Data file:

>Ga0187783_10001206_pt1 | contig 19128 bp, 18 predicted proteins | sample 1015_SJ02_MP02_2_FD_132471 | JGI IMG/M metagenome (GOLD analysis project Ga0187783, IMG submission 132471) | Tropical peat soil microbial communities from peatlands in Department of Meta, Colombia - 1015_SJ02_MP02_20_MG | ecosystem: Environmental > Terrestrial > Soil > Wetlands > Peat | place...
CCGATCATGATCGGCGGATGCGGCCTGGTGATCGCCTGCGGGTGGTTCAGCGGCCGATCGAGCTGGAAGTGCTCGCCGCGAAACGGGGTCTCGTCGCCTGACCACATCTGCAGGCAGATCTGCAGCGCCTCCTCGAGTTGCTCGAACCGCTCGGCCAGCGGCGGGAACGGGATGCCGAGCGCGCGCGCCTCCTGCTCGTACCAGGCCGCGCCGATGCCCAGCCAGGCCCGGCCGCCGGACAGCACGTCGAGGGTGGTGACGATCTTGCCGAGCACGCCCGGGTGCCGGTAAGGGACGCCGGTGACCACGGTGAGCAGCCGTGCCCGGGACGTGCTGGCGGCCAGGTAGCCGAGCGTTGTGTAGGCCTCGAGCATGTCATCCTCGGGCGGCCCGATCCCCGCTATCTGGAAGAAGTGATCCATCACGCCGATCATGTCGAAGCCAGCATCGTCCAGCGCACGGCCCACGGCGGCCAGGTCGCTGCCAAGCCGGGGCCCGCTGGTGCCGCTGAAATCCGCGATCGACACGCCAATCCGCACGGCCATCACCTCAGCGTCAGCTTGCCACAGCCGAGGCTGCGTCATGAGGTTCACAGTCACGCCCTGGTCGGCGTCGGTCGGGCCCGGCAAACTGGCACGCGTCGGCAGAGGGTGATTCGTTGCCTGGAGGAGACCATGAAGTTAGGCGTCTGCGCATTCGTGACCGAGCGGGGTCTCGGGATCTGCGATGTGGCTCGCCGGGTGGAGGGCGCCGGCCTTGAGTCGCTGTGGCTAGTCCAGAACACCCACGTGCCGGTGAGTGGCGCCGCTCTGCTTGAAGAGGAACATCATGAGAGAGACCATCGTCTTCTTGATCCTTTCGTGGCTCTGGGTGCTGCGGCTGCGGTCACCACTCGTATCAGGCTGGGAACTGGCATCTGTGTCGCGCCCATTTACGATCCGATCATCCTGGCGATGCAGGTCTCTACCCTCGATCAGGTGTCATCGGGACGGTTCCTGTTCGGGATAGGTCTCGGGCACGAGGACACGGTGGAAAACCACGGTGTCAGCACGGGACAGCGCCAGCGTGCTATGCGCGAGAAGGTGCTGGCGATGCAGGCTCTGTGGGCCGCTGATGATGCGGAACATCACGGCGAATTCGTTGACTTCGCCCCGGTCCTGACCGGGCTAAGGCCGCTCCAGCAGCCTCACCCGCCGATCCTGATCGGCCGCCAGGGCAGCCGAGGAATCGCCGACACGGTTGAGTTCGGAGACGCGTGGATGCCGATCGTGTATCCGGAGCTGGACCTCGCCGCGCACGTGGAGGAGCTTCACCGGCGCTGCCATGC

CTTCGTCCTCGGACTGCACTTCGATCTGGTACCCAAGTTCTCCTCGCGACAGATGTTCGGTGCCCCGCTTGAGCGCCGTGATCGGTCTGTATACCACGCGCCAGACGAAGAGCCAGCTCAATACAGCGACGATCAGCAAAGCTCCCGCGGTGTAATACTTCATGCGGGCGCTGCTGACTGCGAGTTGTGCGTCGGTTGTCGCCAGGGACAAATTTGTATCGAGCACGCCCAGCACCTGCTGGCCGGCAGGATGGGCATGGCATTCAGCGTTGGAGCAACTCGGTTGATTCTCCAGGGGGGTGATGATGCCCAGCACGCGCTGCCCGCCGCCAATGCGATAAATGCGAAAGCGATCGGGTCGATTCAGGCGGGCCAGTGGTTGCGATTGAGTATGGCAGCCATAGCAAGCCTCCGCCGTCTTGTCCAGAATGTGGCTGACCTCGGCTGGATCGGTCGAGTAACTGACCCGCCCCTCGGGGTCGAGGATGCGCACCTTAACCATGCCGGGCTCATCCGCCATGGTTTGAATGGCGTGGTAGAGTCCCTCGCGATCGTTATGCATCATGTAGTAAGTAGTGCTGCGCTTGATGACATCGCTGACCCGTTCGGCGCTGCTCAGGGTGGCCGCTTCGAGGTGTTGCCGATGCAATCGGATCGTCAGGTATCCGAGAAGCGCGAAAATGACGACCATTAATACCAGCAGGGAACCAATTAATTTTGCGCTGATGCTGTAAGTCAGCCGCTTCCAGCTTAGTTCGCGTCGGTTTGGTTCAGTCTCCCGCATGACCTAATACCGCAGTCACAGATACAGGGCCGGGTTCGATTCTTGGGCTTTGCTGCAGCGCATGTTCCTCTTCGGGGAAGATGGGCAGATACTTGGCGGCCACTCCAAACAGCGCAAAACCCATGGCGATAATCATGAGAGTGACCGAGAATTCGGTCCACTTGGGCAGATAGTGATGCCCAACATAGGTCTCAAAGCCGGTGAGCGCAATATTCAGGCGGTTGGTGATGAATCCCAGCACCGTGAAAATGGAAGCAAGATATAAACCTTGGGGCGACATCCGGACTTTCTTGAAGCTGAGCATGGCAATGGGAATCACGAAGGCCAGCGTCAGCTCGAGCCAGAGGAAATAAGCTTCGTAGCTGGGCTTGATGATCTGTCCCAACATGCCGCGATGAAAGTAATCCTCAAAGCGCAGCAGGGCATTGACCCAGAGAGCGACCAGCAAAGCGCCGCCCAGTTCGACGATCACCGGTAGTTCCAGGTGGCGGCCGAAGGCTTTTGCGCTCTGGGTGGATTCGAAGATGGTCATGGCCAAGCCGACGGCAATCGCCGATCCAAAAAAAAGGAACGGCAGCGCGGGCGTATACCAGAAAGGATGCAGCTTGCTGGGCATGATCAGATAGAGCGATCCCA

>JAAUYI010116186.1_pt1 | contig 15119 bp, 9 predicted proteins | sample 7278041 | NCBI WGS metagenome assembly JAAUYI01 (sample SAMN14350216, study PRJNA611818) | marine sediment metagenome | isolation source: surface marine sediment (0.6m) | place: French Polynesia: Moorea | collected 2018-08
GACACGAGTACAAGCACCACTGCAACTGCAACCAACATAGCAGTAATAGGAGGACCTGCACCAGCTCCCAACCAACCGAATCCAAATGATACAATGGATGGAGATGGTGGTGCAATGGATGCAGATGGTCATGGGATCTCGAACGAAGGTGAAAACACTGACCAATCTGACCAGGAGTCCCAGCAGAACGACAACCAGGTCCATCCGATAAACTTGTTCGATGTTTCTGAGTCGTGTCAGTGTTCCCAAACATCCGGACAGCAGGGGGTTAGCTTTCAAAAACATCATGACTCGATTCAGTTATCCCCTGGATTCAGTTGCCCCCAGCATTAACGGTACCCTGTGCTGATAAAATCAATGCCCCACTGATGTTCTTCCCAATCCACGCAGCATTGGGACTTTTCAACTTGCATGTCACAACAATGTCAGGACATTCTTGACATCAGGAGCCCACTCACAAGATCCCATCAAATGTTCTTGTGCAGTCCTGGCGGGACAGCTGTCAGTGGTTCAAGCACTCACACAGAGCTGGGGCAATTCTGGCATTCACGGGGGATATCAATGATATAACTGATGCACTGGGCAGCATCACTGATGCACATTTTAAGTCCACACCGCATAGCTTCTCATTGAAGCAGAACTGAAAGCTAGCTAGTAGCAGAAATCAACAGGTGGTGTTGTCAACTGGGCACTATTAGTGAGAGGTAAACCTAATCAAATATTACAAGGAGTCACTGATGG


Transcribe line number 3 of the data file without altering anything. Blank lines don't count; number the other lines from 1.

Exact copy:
CTTCGTCCTCGGACTGCACTTCGATCTGGTACCCAAGTTCTCCTCGCGACAGATGTTCGGTGCCCCGCTTGAGCGCCGTGATCGGTCTGTATACCACGCGCCAGACGAAGAGCCAGCTCAATACAGCGACGATCAGCAAAGCTCCCGCGGTGTAATACTTCATGCGGGCGCTGCTGACTGCGAGTTGTGCGTCGGTTGTCGCCAGGGACAAATTTGTATCGAGCACGCCCAGCACCTGCTGGCCGGCAGGATGGGCATGGCATTCAGCGTTGGAGCAACTCGGTTGATTCTCCAGGGGGGTGATGATGCCCAGCACGCGCTGCCCGCCGCCAATGCGATAAATGCGAAAGCGATCGGGTCGATTCAGGCGGGCCAGTGGTTGCGATTGAGTATGGCAGCCATAGCAAGCCTCCGCCGTCTTGTCCAGAATGTGGCTGACCTCGGCTGGATCGGTCGAGTAACTGACCCGCCCCTCGGGGTCGAGGATGCGCACCTTAACCATGCCGGGCTCATCCGCCATGGTTTGAATGGCGTGGTAGAGTCCCTCGCGATCGTTATGCATCATGTAGTAAGTAGTGCTGCGCTTGATGACATCGCTGACCCGTTCGGCGCTGCTCAGGGTGGCCGCTTCGAGGTGTTGCCGATGCAATCGGATCGTCAGGTATCCGAGAAGCGCGAAAATGACGACCATTAATACCAGCAGGGAACCAATTAATTTTGCGCTGATGCTGTAAGTCAGCCGCTTCCAGCTTAGTTCGCGTCGGTTTGGTTCAGTCTCCCGCATGACCTAATACCGCAGTCACAGATACAGGGCCGGGTTCGATTCTTGGGCTTTGCTGCAGCGCATGTTCCTCTTCGGGGAAGATGGGCAGATACTTGGCGGCCACTCCAAACAGCGCAAAACCCATGGCGATAATCATGAGAGTGACCGAGAATTCGGTCCACTTGGGCAGATAGTGATGCCCAACATAGGTCTCAAAGCCGGTGAGCGCAATATTCAGGCGGTTGGTGATGAATCCCAGCACCGTGAAAATGGAAGCAAGATATAAACCTTGGGGCGACATCCGGACTTTCTTGAAGCTGAGCATGGCAATGGGAATCACGAAGGCCAGCGTCAGCTCGAGCCAGAGGAAATAAGCTTCGTAGCTGGGCTTGATGATCTGTCCCAACATGCCGCGATGAAAGTAATCCTCAAAGCGCAGCAGGGCATTGACCCAGAGAGCGACCAGCAAAGCGCCGCCCAGTTCGACGATCACCGGTAGTTCCAGGTGGCGGCCGAAGGCTTTTGCGCTCTGGGTGGATTCGAAGATGGTCATGGCCAAGCCGACGGCAATCGCCGATCCAAAAAAAAGGAACGGCAGCGCGGGCGTATACCAGAAAGGATGCAGCTTGCTGGGCATGATCAGATAGAGCGATCCCA